Starting this year, companies with more than 250 employees will need to disclose their pay gaps. The gender pay gap is the disparity in pay between women and men, which is calculated using median hourly earnings. The move is aimed at combating discrimination in the workplace. The average pay for both the men and the women needs to be disclosed each year, including bonuses. All those in the private, voluntary and public sectors will need to abide by these rules. There should be a maximum of 9.4% disparity in the pay gap for full time workers while for the workers in general, there should be an 18.1% gap.

There are no regulations in place requiring small businesses, those which employ fewer than 250 staff, to disclose this information, although some in this bracket do keep records of these details for their own satisfaction, and to promote workplace transparency. If in the future the scheme is introduced for companies with less staff, these organisations will have a head start. Of course, many small businesses use freelancers rather than employees for the majority of positions, who will be exempted from any reports.

The firms should publish their employee pay in the government database for all to see. There are firms that had already abided by these rules such as Deloitte and Virgin Money before the campaign by the government. Fund Manager Schroders was one of the earliest to reveal their report and there was a 33% gap in their remuneration. The company is publicly listed and it is likely that other publicly listed companies will follow suit. It is expected that the first few firms to announce their data will receive major criticism from the public but as time passes things will eventually cool down.

Gender pay gap male female

Companies that fail to reveal their report will be pursued by the Equalities and Human Rights Commission. If companies do have a huge disparity, then it is advisable for them to include an action plan alongside the report to take care of this disparity in the future. Iceland is one of the countries that has the smallest pay gaps in the world and will soon introduce a plan requiring companies with over 25 employees to give proof of non-discrimination between male and female employees.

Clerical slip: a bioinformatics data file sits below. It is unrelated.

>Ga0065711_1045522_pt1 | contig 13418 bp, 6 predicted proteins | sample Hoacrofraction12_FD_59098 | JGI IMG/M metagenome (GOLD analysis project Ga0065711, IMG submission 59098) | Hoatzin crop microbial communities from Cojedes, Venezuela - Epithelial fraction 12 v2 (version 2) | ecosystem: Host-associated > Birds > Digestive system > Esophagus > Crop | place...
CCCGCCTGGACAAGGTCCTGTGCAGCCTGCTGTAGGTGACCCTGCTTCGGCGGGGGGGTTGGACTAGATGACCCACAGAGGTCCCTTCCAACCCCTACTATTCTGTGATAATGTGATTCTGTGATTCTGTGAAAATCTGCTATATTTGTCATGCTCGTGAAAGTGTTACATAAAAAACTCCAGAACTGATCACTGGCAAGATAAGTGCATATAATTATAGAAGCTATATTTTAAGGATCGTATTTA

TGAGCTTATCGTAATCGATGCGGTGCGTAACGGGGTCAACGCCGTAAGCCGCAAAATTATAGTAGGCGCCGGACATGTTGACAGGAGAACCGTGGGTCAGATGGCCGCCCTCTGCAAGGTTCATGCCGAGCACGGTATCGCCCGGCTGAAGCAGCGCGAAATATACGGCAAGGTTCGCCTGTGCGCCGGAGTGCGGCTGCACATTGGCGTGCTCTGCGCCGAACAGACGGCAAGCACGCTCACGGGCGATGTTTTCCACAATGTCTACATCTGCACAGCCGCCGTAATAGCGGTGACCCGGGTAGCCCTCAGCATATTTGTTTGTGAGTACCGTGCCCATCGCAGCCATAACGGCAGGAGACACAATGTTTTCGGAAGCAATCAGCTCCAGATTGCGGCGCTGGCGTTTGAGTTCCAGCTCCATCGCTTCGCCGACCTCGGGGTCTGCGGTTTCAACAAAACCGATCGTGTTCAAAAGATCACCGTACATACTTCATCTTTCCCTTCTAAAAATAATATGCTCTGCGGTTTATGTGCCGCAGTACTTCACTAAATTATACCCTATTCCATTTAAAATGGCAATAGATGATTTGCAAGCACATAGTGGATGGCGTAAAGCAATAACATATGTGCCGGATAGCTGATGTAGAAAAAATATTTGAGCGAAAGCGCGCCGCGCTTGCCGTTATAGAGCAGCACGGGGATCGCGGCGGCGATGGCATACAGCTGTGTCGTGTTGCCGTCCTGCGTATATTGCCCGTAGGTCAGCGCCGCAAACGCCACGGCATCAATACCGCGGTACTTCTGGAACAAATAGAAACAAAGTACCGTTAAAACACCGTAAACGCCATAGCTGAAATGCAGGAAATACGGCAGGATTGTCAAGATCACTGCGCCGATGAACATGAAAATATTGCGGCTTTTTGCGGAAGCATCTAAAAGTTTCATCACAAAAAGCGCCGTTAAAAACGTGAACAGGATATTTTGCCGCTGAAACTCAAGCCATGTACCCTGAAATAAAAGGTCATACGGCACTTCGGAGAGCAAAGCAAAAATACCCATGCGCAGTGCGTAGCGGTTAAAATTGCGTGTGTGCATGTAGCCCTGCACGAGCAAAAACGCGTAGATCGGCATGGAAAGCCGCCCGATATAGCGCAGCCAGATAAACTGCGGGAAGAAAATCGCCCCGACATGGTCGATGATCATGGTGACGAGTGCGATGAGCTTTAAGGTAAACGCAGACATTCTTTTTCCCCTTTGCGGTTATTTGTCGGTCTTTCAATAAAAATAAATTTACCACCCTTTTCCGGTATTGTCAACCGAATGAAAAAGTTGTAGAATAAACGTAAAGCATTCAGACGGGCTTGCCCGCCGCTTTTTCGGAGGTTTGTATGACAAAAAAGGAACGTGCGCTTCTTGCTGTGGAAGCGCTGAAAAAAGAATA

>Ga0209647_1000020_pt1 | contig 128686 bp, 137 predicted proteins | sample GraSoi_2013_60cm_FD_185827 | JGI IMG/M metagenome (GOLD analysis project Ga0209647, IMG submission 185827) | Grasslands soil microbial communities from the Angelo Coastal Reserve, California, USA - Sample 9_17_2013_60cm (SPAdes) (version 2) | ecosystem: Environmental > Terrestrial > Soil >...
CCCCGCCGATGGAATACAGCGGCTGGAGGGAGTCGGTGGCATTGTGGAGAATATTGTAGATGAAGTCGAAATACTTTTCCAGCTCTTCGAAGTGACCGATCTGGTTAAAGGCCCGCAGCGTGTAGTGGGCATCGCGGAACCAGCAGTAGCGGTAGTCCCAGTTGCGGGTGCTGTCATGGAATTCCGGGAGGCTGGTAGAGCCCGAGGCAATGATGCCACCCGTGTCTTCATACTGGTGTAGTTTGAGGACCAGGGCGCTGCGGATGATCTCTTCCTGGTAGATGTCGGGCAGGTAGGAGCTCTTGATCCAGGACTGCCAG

The United Kingdom is in the 20th position according to the Gender Pay Gap Index, and has put in place a number of key instructions that need to be implemented by companies by April.

  • Publishing of the mean gender pay gap which is achieved by dividing the entire payroll by the number of employees.
  • Publishing of the Median Gender pay gap, which is used to compare a male, and a female worker who are at the middle of the company payroll.
  • Publishing a detailed report of the number of men and women in each segment of the pay structure.
  • Publishing the gaps when it comes to the awarding of bonuses in men and women.

However, some people may not fully understand the difference between equal pay and pay gap. These are two different terms that mean different things. Pay gap is the difference between the average pay of men and women in the same organization. Equal pay on the other hand is a term used to describe equal payment for men and women for performing the same task within the same organization. The implementation of the Gender Pay Gap rule will bear fruits because it will have social and economic sense.

Here at Neil Smith Accountancy we can help with all of your business finance needs; get in touch for your free consultation.